On the Newsweek blog, Jonathan Ansfield interviews the editor of the Chinese edition of Sports Illustrated about superstar hurdler Liu Xiang’s withdrawal from the Olympics and the skepticism among some that he dropped out for reasons other than an injured Achilles’ Tendon:
Q: If Liu’s injury was real, why would he and his coaches and federation feel such pressure?
The pressure, direct or indirect, came from all sides: from the country, from the sponsors, from the officials and coaches, as well as from his own personal desire for success. We feel that all these factors combined bore down upon him.
Q: A lot of people still don’t believe that he was as badly hurt as he appeared. Was it the pressure, or the pain, that caused him to pull out?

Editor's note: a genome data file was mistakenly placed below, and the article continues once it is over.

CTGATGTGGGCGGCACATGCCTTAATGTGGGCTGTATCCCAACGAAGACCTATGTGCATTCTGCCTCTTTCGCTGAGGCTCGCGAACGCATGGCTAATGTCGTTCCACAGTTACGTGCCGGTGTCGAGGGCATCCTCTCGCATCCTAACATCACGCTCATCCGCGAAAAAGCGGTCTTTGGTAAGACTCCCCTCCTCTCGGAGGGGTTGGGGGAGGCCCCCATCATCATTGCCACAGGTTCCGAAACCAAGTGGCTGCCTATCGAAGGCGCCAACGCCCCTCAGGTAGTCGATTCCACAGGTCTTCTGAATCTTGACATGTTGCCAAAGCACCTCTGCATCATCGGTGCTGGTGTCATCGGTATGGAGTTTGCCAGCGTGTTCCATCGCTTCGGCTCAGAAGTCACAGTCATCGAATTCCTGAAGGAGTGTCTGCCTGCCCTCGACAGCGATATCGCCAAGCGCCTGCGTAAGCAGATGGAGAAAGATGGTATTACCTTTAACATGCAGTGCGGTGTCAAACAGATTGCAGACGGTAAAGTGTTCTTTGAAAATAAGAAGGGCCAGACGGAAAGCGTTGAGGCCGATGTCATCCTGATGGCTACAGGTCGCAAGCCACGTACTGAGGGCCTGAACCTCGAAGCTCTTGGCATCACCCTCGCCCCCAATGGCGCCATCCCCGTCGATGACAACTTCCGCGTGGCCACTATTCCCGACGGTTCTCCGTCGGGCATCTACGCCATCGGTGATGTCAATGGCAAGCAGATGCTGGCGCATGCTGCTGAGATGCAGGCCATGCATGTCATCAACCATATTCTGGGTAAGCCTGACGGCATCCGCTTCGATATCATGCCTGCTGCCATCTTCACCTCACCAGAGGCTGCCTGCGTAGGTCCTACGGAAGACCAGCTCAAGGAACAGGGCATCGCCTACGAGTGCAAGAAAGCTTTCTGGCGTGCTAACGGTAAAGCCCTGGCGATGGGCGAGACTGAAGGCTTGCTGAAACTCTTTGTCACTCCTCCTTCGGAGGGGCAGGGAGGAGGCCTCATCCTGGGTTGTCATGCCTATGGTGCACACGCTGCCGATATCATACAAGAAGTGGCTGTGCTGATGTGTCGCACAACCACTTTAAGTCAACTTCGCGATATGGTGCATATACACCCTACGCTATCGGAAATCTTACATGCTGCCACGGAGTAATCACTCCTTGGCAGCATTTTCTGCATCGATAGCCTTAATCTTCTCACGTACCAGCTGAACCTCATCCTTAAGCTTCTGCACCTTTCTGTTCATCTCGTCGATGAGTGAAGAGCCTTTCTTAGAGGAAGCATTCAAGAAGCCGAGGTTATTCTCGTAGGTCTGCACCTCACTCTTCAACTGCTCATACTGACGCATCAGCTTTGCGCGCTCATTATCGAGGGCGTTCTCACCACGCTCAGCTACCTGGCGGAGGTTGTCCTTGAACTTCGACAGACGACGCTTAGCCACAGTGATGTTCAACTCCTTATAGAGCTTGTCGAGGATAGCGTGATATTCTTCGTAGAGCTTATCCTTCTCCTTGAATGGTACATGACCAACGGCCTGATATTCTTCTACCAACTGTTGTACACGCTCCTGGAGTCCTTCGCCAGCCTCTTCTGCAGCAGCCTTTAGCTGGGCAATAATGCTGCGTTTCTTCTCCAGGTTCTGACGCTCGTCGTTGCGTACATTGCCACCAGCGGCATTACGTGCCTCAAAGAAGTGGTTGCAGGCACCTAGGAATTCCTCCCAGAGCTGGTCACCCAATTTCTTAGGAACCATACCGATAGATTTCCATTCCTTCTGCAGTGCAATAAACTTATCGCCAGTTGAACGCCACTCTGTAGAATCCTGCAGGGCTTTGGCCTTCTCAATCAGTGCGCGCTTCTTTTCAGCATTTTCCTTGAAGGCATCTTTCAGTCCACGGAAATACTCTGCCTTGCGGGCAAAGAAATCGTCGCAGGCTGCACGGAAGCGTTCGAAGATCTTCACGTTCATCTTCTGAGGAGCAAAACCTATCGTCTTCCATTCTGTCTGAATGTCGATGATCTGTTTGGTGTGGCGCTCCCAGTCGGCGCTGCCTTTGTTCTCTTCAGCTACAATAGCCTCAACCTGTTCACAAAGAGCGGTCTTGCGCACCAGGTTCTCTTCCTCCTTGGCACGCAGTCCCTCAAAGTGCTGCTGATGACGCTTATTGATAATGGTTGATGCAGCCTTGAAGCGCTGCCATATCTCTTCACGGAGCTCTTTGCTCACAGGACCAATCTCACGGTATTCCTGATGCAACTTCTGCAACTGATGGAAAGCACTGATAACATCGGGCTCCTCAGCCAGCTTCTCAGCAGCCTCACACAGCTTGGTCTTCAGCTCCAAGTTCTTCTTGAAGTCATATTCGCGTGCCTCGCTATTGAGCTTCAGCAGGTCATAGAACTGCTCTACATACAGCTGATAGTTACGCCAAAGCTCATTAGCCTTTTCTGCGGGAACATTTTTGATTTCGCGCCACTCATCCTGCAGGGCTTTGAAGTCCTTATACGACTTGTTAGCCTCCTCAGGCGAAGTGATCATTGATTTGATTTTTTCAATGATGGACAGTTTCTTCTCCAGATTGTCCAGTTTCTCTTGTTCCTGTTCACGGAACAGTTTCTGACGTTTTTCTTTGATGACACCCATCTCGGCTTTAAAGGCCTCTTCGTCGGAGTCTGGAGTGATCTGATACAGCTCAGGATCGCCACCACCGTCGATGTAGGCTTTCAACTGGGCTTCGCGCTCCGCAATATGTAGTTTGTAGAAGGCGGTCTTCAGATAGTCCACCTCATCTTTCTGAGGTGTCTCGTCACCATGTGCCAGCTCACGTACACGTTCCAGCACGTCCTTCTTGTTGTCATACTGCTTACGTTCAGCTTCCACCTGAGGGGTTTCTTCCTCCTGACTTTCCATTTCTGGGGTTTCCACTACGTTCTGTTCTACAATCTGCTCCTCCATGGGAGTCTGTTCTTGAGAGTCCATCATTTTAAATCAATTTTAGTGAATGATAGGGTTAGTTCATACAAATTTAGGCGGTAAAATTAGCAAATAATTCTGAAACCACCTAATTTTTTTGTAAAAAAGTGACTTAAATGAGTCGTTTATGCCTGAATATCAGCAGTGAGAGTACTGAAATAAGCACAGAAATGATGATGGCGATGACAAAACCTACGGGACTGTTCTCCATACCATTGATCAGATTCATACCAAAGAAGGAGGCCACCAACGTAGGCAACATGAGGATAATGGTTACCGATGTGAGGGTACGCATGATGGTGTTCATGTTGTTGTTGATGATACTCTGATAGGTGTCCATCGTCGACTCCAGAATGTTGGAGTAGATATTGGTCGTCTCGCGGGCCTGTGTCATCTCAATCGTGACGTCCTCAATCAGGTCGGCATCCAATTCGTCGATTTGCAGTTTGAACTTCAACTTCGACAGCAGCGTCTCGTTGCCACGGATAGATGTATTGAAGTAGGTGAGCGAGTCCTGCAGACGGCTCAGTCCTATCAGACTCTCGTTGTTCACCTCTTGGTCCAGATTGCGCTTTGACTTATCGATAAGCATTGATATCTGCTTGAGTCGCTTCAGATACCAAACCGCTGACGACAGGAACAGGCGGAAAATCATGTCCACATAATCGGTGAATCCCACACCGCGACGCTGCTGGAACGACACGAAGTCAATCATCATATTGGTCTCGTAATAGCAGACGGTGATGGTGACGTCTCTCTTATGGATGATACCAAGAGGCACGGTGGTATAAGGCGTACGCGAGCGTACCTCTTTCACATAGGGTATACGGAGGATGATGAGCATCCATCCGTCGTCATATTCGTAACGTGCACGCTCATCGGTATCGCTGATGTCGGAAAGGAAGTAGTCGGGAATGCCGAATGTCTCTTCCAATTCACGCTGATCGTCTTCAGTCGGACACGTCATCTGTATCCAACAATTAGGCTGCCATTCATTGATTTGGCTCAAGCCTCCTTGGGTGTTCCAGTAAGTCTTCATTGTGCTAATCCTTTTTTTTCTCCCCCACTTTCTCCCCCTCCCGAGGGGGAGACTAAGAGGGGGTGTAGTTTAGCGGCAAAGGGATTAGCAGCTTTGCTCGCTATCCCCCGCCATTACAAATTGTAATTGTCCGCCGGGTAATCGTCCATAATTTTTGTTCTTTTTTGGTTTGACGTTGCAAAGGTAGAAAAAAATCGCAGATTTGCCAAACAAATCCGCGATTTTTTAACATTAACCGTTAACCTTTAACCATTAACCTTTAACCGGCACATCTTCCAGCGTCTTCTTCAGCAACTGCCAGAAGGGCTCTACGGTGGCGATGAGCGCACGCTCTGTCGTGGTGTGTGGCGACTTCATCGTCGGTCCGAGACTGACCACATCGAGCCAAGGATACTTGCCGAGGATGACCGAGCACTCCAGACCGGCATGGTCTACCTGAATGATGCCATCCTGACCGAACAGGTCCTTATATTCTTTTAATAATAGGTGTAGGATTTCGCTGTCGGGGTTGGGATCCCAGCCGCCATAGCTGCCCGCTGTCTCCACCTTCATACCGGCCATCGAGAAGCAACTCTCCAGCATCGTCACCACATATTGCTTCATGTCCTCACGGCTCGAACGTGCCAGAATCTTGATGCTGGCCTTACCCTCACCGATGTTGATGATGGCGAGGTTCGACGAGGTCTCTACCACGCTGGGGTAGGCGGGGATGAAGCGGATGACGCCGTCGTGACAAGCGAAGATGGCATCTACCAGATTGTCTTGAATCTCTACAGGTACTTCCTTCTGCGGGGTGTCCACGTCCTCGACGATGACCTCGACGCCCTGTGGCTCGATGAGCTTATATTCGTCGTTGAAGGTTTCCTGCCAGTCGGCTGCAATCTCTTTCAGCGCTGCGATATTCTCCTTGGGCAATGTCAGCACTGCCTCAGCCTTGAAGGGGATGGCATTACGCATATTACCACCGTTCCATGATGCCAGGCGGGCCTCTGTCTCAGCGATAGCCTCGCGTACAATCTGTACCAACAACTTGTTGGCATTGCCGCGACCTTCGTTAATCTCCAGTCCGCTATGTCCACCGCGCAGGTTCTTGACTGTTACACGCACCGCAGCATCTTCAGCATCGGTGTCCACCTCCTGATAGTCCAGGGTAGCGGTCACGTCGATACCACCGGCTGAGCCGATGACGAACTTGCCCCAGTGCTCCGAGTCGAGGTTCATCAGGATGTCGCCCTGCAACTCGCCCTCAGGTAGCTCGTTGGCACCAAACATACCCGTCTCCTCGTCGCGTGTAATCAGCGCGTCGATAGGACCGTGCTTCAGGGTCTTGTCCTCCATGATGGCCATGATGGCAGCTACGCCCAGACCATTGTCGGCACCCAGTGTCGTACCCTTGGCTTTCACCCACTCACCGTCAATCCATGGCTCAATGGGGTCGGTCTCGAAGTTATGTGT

Liu Xiang definitely would have run if he could. But China has some very strange history here. Back in 1962, the ping pong player Han Yuzhen was facing a big match in Japan. But she suffered a deep cut in her left hand and had to pull out. She claimed a Japanese attacker broke into her hotel room [and wounded her]. But then it was discovered that she took a knife to her own hand. Why? She did it because was afraid she was going to lose and bring shame upon the nation [On returning home Han was banished to reeducation through labor on a farm; she was persecuted during the Cultural Revolution and died of cancer in 1979, aged 38] Today the times are completely different, but Liu Xiang is under just as much pressure. This is just an ordinary injury. But it’s become a major event for society.
Q: Liu Xiang is not just an ordinary star.
Of course. He’s conscious of that that. He’s got something like 14 different sponsors. If he were just an ordinary sports star, it would have been easy for him to say, “I’m injured and I’m not racing.” It seems the most innocent thing. But for him it’s a scandal.